By Ted Braun
Our media have been focusing on two important events that have taken place overseas during the last several weeks.
On March 8 a Malaysia Airlines Boeing 777 jet, en route from Kuala Lumpur to Beijing with 239 people aboard, suddenly disappeared. Since then no trace of it has been found. Recognizing the crucial importance of finding answers to the “what happened” and “why” questions (both for airlines and for the grieving families), a number of nations have sent search planes and ships to hunt for any fragments that might have come from the plane. This is a difficult challenge given the amount of debris traveling the surface of our oceans (debris from typhoon and nuclear reactor damage in Japan has even reached the coast of California).
Meanwhile, some of our media (such as CNN) have been trying to fill the void by focusing on various hypotheses: equipment malfunction, pilot error, terrorist plot, etc. A Canadian pilot suspects that it may have been an electrical problem (such as a fire) that incapacitated the crew. The major challenge for us, however, is the lack of a narrative that would provide insight and understanding. Unfortunately, such a narrative won’t be possible until we find the plane’s black box.
The second important overseas event is Crimea’s separation from the Ukraine and its vote on March 16 to rejoin the Russian Federation (83 percent of Crimea’s eligible voters voted by 97 percent to secede from the Ukraine and join Russia). Here we do have a helpful narrative to recall, but it’s not one that has been publicized by our government or major media because it differs from the one chosen for propaganda purposes—one that blames and demonizes Russia and President Putin.
This narrative mentions our nation’s efforts to encircle Russia with NATO missile sites, a goal of the neoconservative elements strongly ensconced in the foreign relations section of our government. This effort has betrayed a commitment that Secretary of State James Baker gave to Soviet Foreign Minister Eduard Shevardnadze in 1990 that the U.S. would not place U.S. military forces in East Europe in the wake of the Soviet military withdrawal from Germany. Since then the U.S. has sponsored the entry of eight former Warsaw Pact members and three former Soviet republics into NATO to further encircle and threaten Russia.
More recently, the U.S. State Department, in its efforts against Russia, has assumed the control and distribution of the prime funding sources for “democracy promotion” and non-military “humanitarian intervention” (from such organizations as the Agency for International Development and National Endowment for Democracy). For example, State Department diplomats ran the recent campaign to destabilize Ukraine that resulted in a coup and a president more friendly to NATO and the U.S. corporations such as Monsanto, John Deere, DuPont, Cargill, Eli Lilly, and Chevron.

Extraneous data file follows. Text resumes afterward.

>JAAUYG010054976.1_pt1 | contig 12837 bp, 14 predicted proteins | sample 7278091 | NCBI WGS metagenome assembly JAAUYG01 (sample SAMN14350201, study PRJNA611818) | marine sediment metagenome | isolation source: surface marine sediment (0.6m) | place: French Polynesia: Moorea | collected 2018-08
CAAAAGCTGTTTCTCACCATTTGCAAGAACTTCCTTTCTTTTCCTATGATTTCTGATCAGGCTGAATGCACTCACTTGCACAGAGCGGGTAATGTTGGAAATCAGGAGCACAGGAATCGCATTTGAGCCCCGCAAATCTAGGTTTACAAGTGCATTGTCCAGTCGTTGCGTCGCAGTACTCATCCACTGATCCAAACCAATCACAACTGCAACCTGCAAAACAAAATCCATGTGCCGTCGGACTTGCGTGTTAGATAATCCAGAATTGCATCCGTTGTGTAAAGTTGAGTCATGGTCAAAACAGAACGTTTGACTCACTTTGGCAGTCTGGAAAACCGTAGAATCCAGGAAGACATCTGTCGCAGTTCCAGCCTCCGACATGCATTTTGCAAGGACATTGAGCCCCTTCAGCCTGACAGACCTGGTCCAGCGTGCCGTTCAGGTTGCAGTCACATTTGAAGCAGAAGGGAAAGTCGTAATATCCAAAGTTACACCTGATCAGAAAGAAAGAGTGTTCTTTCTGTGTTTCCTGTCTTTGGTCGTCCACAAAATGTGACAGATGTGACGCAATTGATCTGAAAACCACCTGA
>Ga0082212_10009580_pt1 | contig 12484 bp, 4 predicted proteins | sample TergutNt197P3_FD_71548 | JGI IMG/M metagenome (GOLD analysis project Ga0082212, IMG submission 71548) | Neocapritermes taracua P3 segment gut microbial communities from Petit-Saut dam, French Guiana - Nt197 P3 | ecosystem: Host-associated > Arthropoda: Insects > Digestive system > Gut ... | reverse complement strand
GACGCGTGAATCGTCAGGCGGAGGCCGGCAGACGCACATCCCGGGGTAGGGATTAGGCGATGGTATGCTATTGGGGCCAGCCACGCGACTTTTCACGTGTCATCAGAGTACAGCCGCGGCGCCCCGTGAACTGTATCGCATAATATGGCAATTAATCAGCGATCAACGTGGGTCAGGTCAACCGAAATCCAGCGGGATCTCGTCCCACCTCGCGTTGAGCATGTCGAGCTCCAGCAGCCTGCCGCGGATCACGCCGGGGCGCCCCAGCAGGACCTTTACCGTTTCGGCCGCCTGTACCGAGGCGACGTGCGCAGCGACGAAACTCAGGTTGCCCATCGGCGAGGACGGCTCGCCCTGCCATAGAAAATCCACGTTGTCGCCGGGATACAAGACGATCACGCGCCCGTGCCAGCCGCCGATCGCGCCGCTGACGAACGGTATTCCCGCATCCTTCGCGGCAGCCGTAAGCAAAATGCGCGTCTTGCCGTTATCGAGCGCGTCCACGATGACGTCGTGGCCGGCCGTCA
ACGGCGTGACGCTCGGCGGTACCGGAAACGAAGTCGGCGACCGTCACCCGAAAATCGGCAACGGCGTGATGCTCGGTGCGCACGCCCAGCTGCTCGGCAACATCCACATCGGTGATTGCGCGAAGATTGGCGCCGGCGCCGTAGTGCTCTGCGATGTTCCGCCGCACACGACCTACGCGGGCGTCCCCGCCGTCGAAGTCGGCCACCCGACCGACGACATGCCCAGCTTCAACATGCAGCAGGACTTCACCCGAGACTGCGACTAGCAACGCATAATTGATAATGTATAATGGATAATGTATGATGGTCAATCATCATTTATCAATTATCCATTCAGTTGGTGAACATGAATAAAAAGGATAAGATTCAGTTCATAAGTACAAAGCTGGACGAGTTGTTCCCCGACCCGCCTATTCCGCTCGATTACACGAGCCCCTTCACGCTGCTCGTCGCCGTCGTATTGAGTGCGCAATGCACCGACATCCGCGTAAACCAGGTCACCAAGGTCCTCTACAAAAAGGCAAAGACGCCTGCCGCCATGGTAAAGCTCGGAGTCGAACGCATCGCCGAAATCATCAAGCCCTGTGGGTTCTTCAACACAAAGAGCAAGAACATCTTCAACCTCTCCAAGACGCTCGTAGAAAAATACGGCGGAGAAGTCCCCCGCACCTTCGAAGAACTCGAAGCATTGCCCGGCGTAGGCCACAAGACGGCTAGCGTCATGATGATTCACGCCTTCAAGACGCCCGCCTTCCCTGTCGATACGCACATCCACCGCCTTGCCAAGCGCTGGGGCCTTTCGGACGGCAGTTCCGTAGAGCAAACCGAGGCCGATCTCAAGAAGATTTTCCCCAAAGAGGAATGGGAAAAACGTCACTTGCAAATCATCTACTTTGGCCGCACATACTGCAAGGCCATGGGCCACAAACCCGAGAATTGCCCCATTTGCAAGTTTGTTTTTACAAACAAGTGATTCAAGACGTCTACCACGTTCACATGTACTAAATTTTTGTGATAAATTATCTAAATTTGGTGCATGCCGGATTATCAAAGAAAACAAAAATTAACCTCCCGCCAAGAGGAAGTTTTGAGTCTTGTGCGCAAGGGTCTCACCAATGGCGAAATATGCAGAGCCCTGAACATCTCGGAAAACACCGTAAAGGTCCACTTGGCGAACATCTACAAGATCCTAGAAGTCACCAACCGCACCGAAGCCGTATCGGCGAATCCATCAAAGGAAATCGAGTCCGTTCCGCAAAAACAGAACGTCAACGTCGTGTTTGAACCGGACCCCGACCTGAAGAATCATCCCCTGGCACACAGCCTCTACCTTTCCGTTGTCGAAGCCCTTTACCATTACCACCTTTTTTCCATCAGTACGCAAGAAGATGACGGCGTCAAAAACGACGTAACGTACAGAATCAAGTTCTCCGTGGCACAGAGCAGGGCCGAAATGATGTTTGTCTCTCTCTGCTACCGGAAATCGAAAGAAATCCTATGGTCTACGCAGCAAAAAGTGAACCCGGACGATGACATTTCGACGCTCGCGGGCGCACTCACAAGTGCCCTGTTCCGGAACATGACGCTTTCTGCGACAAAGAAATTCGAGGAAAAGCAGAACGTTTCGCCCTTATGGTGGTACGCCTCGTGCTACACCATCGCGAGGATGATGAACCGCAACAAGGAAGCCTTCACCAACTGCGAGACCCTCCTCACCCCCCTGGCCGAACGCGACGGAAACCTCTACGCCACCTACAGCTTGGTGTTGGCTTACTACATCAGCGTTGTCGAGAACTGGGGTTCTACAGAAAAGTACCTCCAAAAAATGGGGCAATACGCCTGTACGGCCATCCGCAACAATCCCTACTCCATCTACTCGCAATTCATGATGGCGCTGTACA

As Ray McGovern, who worked for 27 years as an intelligence analyst for the CIA, said, “It used to be the CIA doing these things. I know that for a fact. Now it’s the State Department with its coat-and-tie diplomats, Twitter and Facebook accounts, and a trick bag of goodies to build support for American policy. In this current era the diplomatic arm of the U.S. government seems to be doing less diplomacy and negotiation and more organizing of groups to disrupt and destabilize.”
In this period of great danger and enmity, as news journalist Robert Parry reminds us, it might be well to remember President John F. Kennedy’s words in his June 10, 1963 address at the American University in Washington, D.C. In that speech, Kennedy outlined the need to collaborate with Soviet leaders to avert dangerous confrontations like the Cuban Missile Crisis of 1962. Kennedy declared that it was wrong for America to seek world dominance, and he asserted that U.S. foreign policy must be guided by a respect for the understandable interests of adversaries as well as allies:
“What kind of peace do I mean and what kind of a peace do we seek? Not a Pax Americana enforced on the world by American weapons of war. Not the peace of the grave or the security of a slave. I am talking about genuine peace, the kind of peace that makes life on earth worth living, and the kind that enables men and nations to grow, and to hope, and build a better life for all men and women, not merely peace in our time but peace in all time.
“I speak of peace, therefore, as the necessary, rational end of rational men. I realize the pursuit of peace is not as dramatic as the pursuit of war, and frequently the words of the pursuers fall on deaf ears. But we have no more urgent task.
“For in the final analysis, our most basic common link is that we all inhabit this small planet. We all breathe the same air. We all cherish our children’s futures. And we are all mortal.”
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This column by local writers is dedicated to the theme that the lion and the lamb can and must learn to live together and grow in their relationship toward one another to ensure a better world of peace and justice. Opinions expressed in “Lion and Lamb” columns are not necessarily those of the Crossville Chronicle publisher, editor or staff. For more information, contact Ted Braun, column coordinator, at 277-5135.